The long anticipated Hydrowood project is finally under way on Lake Pieman on Tasmania’s west coast salvaging specialty timbers from flooded hydro dams.
Here is the projects new website.
I have both hopes and fears for this project in terms of what it could do for the special timbers/blackwood market.
My hopes are that through Hydrowood sales the company will provide much needed special timbers price and market transparency. This is unlikely to happen but I will certainly be encouraging the company management to adopt a commercial/transparent model.
The main driver that will encourage Tasmanian farmers to grow commercial blackwood is if there is much more price and market transparency. Can I get Hydrowood on board?
Ideally I would like to see Hydrowood set aside the very best logs from the salvage operation and every 3-6 months have a major auction.
Let us put 1,000 cubic metres of Tasmania’s finest timbers on the auctioneers table every 3 months and see what the market is prepared to pay!
Let us clearly demonstrate that the forest industry has commercial muscle and is no longer a community service.
Let us use this opportunity to stimulate interest in the real value of quality timber, and growing trees as a profitable investment and primary industry.
The fears are that a) they will flood the market and drive down prices, or b) the ST oligarchy that are currently pushing for World Heritage logging will force the Government to put restrictions on the Hydrowood markets/prices, or c) given the history of the last 40 years that this will turn into yet another Tasmanian forest industry disaster.
Hydrowood estimates they will salvage 80,000 cubic metres of special timbers over the next 3 years, with the possibility of the project lasting another 5 years. This is far more special timbers than has ever been supplied to market before. I would be surprised if the Australian market can absorb this volume of wood. Some of it will have to go to export markets. Perhaps all of it should go to export markets.
Much of this 80,000 cubic metres will be blackwood.
I don’t have a problem with our valuable timbers going for export, especially if they are attracting premium prices and the market is kept informed.
What this huge volume of premium wood will do for the special timbers market and for prices will soon enough become apparent.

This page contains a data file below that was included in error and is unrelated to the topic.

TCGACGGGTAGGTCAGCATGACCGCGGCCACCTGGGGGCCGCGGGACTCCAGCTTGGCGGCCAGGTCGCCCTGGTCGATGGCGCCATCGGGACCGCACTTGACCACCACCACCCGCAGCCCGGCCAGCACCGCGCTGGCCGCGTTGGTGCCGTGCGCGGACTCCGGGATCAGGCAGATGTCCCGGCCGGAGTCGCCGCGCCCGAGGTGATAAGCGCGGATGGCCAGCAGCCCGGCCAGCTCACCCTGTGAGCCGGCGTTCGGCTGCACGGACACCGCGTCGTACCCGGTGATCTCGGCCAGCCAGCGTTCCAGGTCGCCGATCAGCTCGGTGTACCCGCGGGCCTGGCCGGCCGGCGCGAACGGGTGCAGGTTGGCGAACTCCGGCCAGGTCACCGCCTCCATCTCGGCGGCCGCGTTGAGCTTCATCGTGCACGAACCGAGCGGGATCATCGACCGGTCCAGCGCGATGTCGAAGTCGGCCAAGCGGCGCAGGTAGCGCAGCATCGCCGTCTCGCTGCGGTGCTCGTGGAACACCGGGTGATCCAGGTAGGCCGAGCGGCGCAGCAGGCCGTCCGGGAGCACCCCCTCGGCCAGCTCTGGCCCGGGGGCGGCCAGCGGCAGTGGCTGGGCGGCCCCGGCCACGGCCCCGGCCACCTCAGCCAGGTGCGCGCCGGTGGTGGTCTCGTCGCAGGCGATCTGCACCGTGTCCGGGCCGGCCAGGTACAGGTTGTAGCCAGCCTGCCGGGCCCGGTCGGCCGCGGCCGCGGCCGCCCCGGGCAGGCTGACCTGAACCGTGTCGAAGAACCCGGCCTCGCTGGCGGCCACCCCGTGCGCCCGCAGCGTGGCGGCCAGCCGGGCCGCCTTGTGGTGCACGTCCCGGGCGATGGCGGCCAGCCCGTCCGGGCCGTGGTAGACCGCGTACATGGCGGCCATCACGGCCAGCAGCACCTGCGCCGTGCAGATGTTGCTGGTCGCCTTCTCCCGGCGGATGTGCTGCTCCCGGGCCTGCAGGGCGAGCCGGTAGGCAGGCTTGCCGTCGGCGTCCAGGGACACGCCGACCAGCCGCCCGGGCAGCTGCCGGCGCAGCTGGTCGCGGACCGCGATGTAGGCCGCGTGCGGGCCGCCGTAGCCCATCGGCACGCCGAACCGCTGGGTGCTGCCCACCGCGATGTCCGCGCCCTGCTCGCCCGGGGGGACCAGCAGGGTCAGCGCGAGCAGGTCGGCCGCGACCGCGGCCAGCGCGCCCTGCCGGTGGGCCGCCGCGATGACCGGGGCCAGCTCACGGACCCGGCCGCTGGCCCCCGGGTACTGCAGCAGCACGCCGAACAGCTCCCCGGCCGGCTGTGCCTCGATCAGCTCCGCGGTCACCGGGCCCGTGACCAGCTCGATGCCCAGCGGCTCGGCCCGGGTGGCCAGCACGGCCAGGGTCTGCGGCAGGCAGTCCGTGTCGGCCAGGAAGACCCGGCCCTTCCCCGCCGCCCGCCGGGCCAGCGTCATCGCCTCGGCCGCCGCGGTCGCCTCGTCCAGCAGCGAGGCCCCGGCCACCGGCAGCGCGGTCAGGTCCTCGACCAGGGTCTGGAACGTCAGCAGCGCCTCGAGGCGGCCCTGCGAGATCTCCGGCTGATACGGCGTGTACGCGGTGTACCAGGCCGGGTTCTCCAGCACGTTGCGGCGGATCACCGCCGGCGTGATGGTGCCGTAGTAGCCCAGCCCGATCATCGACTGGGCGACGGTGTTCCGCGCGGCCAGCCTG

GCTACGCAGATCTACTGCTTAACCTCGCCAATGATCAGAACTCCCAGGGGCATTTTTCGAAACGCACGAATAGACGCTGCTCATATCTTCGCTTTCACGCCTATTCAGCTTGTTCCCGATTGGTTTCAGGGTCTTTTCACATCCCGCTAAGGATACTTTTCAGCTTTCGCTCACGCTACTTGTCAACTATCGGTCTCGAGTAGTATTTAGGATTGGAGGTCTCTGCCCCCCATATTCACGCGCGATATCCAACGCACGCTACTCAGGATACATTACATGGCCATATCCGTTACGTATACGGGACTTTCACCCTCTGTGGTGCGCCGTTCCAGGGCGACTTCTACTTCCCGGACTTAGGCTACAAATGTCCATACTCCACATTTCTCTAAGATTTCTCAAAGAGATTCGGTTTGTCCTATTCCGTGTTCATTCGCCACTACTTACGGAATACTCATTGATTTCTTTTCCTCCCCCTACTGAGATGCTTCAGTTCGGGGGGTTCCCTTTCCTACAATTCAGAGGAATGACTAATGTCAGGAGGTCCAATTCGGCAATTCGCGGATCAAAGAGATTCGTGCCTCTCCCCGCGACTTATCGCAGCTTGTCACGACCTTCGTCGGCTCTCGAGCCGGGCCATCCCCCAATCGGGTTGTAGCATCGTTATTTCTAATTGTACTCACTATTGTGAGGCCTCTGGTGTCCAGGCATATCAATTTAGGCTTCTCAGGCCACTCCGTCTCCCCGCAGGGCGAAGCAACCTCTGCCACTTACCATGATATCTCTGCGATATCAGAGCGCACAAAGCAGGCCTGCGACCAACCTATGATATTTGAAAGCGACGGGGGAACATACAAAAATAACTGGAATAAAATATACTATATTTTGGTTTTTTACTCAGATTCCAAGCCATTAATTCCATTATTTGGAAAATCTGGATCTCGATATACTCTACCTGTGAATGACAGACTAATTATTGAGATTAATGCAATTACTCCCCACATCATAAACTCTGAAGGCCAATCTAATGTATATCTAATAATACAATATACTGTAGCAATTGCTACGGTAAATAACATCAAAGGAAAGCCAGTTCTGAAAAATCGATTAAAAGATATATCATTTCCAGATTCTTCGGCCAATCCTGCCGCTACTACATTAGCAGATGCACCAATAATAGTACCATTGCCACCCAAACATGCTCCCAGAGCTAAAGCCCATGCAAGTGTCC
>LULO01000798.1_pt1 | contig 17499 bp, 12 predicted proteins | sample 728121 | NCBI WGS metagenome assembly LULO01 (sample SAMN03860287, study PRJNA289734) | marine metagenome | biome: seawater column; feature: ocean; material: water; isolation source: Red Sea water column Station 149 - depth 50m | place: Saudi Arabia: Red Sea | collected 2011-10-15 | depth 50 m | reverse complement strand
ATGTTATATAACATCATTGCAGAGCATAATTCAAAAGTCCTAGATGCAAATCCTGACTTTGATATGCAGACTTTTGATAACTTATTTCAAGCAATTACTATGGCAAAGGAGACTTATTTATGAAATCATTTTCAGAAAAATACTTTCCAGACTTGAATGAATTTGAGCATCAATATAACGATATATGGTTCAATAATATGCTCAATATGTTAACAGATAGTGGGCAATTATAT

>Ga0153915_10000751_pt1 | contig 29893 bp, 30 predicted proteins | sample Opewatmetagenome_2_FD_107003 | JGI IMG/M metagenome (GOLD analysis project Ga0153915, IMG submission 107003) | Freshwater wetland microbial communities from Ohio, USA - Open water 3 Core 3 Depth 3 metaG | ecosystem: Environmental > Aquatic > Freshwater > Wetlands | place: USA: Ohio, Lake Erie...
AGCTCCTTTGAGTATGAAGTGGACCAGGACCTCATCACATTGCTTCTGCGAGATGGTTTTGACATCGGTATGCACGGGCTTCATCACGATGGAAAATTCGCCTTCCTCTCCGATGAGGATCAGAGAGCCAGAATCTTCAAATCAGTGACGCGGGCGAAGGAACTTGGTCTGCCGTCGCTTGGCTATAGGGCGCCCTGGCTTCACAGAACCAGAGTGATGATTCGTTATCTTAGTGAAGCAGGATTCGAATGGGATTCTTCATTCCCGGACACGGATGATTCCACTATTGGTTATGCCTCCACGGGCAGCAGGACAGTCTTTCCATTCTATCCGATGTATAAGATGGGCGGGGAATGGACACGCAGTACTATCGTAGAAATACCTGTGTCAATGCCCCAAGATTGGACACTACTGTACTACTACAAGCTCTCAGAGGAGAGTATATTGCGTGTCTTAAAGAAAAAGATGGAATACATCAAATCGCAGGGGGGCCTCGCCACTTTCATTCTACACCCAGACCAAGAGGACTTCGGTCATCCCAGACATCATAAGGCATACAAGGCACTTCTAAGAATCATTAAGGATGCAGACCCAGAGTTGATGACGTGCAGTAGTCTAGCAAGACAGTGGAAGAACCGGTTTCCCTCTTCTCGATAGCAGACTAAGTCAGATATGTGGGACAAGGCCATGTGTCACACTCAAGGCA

The Hydrowood project will definitely have a prolonged and significant impact on the profitability of a number of important Tasmanian businesses. Consequently there will be political repercussions.
So now the Tasmanian special timbers market has four different classes of suppliers:
- Forestry Tasmania and its subsidiary Island Specialty Timbers selling taxpayer-subsidised, community service special timbers from public native forests, for which the Tasmanian/Australian taxpayer contributes $80 per cubic metre to subsidise the sawmillers and craftspeople [unprofitable and unsustainable];
- Hydrowood supplying salvaged special timbers from Hydro dams, at a cost that reflects the cost of salvage [profitable (??) and unsustainable];
- Tasmanian farmers selling salvage special timbers from their farms at a cost that reflects the cost of salvage [profitable and unsustainable];
- Tasmanian farmers who are actually growing commercial, sustainable special timbers where the cost of the wood actually reflects the cost of growing, harvesting and replanting the trees [profitable (??) and sustainable]. These poor farmers now have a very difficult market in which to operate and compete. They have absolutely no support from the Government or industry. Do they have any support from the market?
If the State Government goes ahead with logging the Tasmanian Wilderness World Heritage Area there will be a fifth supplier in the special timbers market – taxpayer-subsidised, unprofitable and unsustainable.
If that’s not a buyers dream market I don’t know what is!
How can Tasmania’s special timbers and blackwood industries have any future with this mess of a marketplace?
The only business model for a successful forest industry is profitable tree growing. So where are the profitable tree growers in any of this mess?
Does Tasmania really want a special timbers industry? It sure doesn’t look like it!
Dear reader, please think carefully before making your next special timbers purchase.
It really is a pathetic joke!
But good luck to the Hydrowood team.
It’s a shame we can’t have a profitable, commercial and sustainable special timbers industry in Tasmania, as well as the clean-up and salvage.
Some Hydrowood salvaged blackwood – unique but how valuable is it?